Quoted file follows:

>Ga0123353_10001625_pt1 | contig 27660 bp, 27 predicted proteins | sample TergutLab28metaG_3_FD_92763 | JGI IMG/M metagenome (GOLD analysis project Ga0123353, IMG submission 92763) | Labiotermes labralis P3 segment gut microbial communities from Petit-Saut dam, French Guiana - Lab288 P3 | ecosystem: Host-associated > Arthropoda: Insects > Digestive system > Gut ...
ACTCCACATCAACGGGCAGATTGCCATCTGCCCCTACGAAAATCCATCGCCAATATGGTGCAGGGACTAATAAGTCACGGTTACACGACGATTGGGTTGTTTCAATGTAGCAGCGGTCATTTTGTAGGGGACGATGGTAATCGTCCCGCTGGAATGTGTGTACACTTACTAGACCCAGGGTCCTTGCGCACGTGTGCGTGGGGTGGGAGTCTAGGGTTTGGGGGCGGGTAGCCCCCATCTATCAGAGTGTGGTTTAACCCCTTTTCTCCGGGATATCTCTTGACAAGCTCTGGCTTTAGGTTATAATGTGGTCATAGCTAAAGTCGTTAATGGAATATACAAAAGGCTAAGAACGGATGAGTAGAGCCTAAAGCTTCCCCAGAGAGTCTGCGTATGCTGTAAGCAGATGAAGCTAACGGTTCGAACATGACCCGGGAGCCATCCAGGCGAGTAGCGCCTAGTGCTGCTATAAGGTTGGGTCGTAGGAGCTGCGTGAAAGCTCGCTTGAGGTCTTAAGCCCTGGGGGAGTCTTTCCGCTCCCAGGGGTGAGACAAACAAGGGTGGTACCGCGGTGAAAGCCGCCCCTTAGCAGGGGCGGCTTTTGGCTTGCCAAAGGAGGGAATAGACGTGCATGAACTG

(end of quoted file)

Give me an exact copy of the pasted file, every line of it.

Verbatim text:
>Ga0123353_10001625_pt1 | contig 27660 bp, 27 predicted proteins | sample TergutLab28metaG_3_FD_92763 | JGI IMG/M metagenome (GOLD analysis project Ga0123353, IMG submission 92763) | Labiotermes labralis P3 segment gut microbial communities from Petit-Saut dam, French Guiana - Lab288 P3 | ecosystem: Host-associated > Arthropoda: Insects > Digestive system > Gut ...
ACTCCACATCAACGGGCAGATTGCCATCTGCCCCTACGAAAATCCATCGCCAATATGGTGCAGGGACTAATAAGTCACGGTTACACGACGATTGGGTTGTTTCAATGTAGCAGCGGTCATTTTGTAGGGGACGATGGTAATCGTCCCGCTGGAATGTGTGTACACTTACTAGACCCAGGGTCCTTGCGCACGTGTGCGTGGGGTGGGAGTCTAGGGTTTGGGGGCGGGTAGCCCCCATCTATCAGAGTGTGGTTTAACCCCTTTTCTCCGGGATATCTCTTGACAAGCTCTGGCTTTAGGTTATAATGTGGTCATAGCTAAAGTCGTTAATGGAATATACAAAAGGCTAAGAACGGATGAGTAGAGCCTAAAGCTTCCCCAGAGAGTCTGCGTATGCTGTAAGCAGATGAAGCTAACGGTTCGAACATGACCCGGGAGCCATCCAGGCGAGTAGCGCCTAGTGCTGCTATAAGGTTGGGTCGTAGGAGCTGCGTGAAAGCTCGCTTGAGGTCTTAAGCCCTGGGGGAGTCTTTCCGCTCCCAGGGGTGAGACAAACAAGGGTGGTACCGCGGTGAAAGCCGCCCCTTAGCAGGGGCGGCTTTTGGCTTGCCAAAGGAGGGAATAGACGTGCATGAACTG